Tuesday, May 28, 2013

Thought for the Day -- Miles Kington

Intelligence is knowing that a tomato is a fruit; wisdom is not putting them in fruit salad.
-- Miles Kington

Saturday, May 25, 2013

Quote of the Day -- Ambrose Bierce

Speak when you are angry and you will make the best speech that you will ever regret.
-- Ambrose Bierce

They're so young and maybe they've never suffered, but...

One of my favorite blogs is Marc and Angel Hack Life. They do a great job of bringing together ideas about how to do better and feel better every day, but...
I look at their photo on their Web site, and they look so young. I feel a little guilty about the pleasure and inspiration that I often get in reading their posts. After all, shouldn't wisdom come from people who are older and more experienced (like me)? Can they really dispense sound advice when their smiling young faces so clearly say that they've never suffered?

My book club had this debate recently. We had read The Happiness Project by Gretchen Rubin.
One of our members felt highly resentful that someone like Rubin, who had a good life and was already quite happy, would presume to embark on a project to be even happier and to share it with others. The rest of us rather enjoyed her light-hearted approach to improving on what was already pretty good. I appreciate people like Rubin who have the right balance of dispensing good information and advice without pontificating or taking themselves too seriously. (And I despise sports announcers who don't seem to realize that it is, after all, just a game.)

I have great admiration for people who have suffered tragedy or hardship and don't (like my book club friend) resent those who haven't. People like me whose lives have gone along pretty smoothly feel strong twinges of guilt when we see the misfortunes of others, particularly our friends and relatives. And I confess to being a bit superstitious as well, muttering "there but for the grace of God go I."

It isn't my fault that my life has been more fortunate than others. Certainly, I've worked hard and been careful, but so have others I know who are not so fortunate. I hope that my good fortune makes me both empathetic and generous. And yet, I think I'm still entitled to strive for improvement, to seek enrichment, and read advice about how to relish each moment and make it a little better. You never know how long the good moments will last, so why not live them to the fullest?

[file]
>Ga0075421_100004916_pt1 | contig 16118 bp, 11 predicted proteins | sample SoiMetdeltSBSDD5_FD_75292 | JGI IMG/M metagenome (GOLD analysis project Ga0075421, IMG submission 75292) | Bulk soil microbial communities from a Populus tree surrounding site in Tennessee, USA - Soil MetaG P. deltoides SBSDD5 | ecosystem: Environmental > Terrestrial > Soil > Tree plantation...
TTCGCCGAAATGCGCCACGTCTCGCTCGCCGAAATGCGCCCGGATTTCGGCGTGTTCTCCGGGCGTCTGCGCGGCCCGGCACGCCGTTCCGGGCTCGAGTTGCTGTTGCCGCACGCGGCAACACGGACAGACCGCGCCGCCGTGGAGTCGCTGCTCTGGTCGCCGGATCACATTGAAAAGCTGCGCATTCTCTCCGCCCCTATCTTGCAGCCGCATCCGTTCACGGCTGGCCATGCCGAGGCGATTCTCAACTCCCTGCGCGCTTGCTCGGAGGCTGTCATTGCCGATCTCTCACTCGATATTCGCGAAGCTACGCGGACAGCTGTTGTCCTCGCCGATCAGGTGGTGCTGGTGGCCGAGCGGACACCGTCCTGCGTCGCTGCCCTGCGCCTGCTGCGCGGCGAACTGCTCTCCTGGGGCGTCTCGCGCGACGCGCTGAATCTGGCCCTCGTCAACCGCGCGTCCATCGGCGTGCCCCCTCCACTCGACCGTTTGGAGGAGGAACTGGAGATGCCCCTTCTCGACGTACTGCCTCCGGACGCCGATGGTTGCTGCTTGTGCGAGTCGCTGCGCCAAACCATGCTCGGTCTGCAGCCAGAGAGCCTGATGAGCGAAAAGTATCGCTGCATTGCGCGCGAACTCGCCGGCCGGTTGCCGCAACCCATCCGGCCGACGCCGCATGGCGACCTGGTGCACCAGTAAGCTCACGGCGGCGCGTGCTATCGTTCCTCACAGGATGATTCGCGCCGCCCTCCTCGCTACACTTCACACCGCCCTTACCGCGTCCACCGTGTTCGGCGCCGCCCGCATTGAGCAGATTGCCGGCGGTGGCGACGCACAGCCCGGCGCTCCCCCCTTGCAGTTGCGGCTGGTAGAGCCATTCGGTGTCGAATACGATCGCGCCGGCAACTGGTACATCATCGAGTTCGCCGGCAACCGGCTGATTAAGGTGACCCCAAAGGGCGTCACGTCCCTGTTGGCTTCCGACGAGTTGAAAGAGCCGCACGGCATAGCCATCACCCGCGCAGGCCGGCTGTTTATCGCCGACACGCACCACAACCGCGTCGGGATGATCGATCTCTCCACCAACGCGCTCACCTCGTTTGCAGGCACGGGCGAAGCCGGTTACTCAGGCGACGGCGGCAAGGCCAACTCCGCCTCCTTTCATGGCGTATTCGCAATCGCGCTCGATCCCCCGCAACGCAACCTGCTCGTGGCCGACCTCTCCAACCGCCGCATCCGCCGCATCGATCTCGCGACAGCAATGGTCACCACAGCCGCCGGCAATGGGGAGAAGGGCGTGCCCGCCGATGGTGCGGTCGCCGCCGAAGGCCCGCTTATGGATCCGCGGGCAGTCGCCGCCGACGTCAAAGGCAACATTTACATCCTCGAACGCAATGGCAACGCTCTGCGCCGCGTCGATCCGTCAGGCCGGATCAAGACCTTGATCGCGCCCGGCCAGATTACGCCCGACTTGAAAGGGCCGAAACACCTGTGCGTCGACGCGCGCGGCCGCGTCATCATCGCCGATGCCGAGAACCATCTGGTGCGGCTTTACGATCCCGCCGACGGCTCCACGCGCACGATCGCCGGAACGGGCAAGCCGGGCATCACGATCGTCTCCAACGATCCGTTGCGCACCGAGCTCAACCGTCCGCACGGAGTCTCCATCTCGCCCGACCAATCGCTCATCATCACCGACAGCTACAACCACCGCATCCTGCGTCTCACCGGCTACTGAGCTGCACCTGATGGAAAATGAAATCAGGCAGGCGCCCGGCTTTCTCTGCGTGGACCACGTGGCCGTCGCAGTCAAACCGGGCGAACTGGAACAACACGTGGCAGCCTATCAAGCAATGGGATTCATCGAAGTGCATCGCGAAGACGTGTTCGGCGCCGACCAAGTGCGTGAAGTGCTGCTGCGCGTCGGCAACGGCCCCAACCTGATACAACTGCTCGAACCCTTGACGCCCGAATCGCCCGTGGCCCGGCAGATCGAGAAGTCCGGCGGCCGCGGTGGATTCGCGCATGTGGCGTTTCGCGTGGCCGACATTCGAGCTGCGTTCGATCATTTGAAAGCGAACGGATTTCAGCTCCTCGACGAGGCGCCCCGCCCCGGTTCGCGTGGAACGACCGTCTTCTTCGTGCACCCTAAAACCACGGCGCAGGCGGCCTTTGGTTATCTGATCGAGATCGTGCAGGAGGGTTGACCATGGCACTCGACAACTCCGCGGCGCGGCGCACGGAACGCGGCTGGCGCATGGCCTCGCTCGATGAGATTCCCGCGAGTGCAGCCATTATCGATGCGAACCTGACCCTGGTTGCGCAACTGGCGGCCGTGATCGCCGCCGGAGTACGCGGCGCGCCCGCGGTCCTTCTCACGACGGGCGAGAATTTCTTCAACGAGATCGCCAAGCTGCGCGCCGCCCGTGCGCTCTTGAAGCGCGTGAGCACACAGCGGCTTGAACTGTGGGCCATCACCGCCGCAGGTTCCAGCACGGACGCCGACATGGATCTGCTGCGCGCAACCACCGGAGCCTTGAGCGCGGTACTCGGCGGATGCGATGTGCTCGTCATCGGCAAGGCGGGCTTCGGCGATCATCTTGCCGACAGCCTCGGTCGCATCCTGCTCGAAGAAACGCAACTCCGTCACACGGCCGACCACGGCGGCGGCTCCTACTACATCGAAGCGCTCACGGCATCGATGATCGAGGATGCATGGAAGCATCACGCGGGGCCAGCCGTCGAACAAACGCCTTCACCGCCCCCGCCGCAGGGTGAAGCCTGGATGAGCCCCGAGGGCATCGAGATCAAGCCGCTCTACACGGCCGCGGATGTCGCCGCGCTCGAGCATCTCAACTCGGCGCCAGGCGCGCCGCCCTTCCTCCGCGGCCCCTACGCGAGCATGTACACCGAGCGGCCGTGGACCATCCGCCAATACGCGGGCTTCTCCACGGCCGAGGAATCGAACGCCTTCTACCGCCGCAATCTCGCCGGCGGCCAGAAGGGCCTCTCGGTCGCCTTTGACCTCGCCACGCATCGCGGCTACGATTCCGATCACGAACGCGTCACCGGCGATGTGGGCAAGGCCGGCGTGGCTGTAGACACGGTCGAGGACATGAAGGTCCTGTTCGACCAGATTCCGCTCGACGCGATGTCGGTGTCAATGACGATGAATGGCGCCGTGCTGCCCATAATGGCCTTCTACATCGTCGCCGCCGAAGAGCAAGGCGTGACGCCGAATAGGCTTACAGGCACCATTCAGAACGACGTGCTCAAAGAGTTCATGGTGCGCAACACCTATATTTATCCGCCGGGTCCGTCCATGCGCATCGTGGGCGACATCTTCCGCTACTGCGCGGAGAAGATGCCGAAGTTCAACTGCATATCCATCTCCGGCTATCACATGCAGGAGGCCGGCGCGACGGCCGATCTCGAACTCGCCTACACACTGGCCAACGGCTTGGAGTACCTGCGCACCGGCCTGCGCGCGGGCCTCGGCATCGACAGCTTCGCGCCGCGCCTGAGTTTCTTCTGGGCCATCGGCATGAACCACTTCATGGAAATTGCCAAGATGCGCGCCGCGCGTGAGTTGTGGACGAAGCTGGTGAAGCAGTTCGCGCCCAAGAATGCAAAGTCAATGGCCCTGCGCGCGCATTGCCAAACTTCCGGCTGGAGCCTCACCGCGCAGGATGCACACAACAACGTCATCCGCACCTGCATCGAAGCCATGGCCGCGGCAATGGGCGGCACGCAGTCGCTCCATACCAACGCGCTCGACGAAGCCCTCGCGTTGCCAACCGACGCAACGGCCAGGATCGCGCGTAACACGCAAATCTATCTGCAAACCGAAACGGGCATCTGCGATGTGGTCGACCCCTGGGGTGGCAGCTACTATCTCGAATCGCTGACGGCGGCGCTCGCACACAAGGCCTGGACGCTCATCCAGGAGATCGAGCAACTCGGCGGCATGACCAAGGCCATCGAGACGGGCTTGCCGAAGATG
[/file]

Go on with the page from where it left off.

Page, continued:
Friday, May 24, 2013

Reflections on a "Do It Now" Retirement

Do it now! -- Duane Comport (1923-2012)
Many other people have no doubt said this, but my dad made the biggest impression on me with these words.
Three years ago, I made the decision to retire. Although I'd been debating with myself for several years, in the end, deciding to retire was easy. We'd done the spreadsheets to know I could retire. Then my mom got sick, which meant I should retire. And her illness also revealed to me how much I wanted to retire. I no longer loved my job. And I had no stomach for walking the tightrope between personal and professional life that I had accomplished so successfully (most of the time) when raising my kids. I didn't feel I had the energy to do that with an ailing mom and a no longer "do it now" dad. So, retire I did. For such a momentous decision, it was ultimately made in "Do it now!" style.

Fortunately, my mom's illness proved to be symptom-free for quite a long time. It got her in the end, in February of 2012, but until the last two months, she was relatively healthy and mentally as sharp as ever. So I had the luxury of learning to be retired and doing all the things I wanted to do, more or less, while still spending time with my parents.

That's where the "do it now" dilemma of retirement comes in. I've discovered in my almost three years of "leisure" that retirement is its own kind of balancing act -- teetering between "I should" and "why should I?" 

Without the daily grind and monster to-do list, life becomes a wonderful and scary blank slate. A retiree's to-do list becomes mostly a list of your own making, with your own idiosyncratic priorities. And things that you thought you would do, such as writing regular blog posts, somehow keep getting shuffled to the bottom of the list.

I recently took a fun class -- at least fun for a "writing nerd" like me. The class reminded me of how much I love to write, which I know is hard to believe because most people hate to write. I also started reading the wonderfully funny book Eats, Shoots and Leaves. I found myself saying over and over "I wish I'd written that." So I'm determined to give it a whirl. I'm not completely sure what my "voice" will be. But here I am... Just Jelan.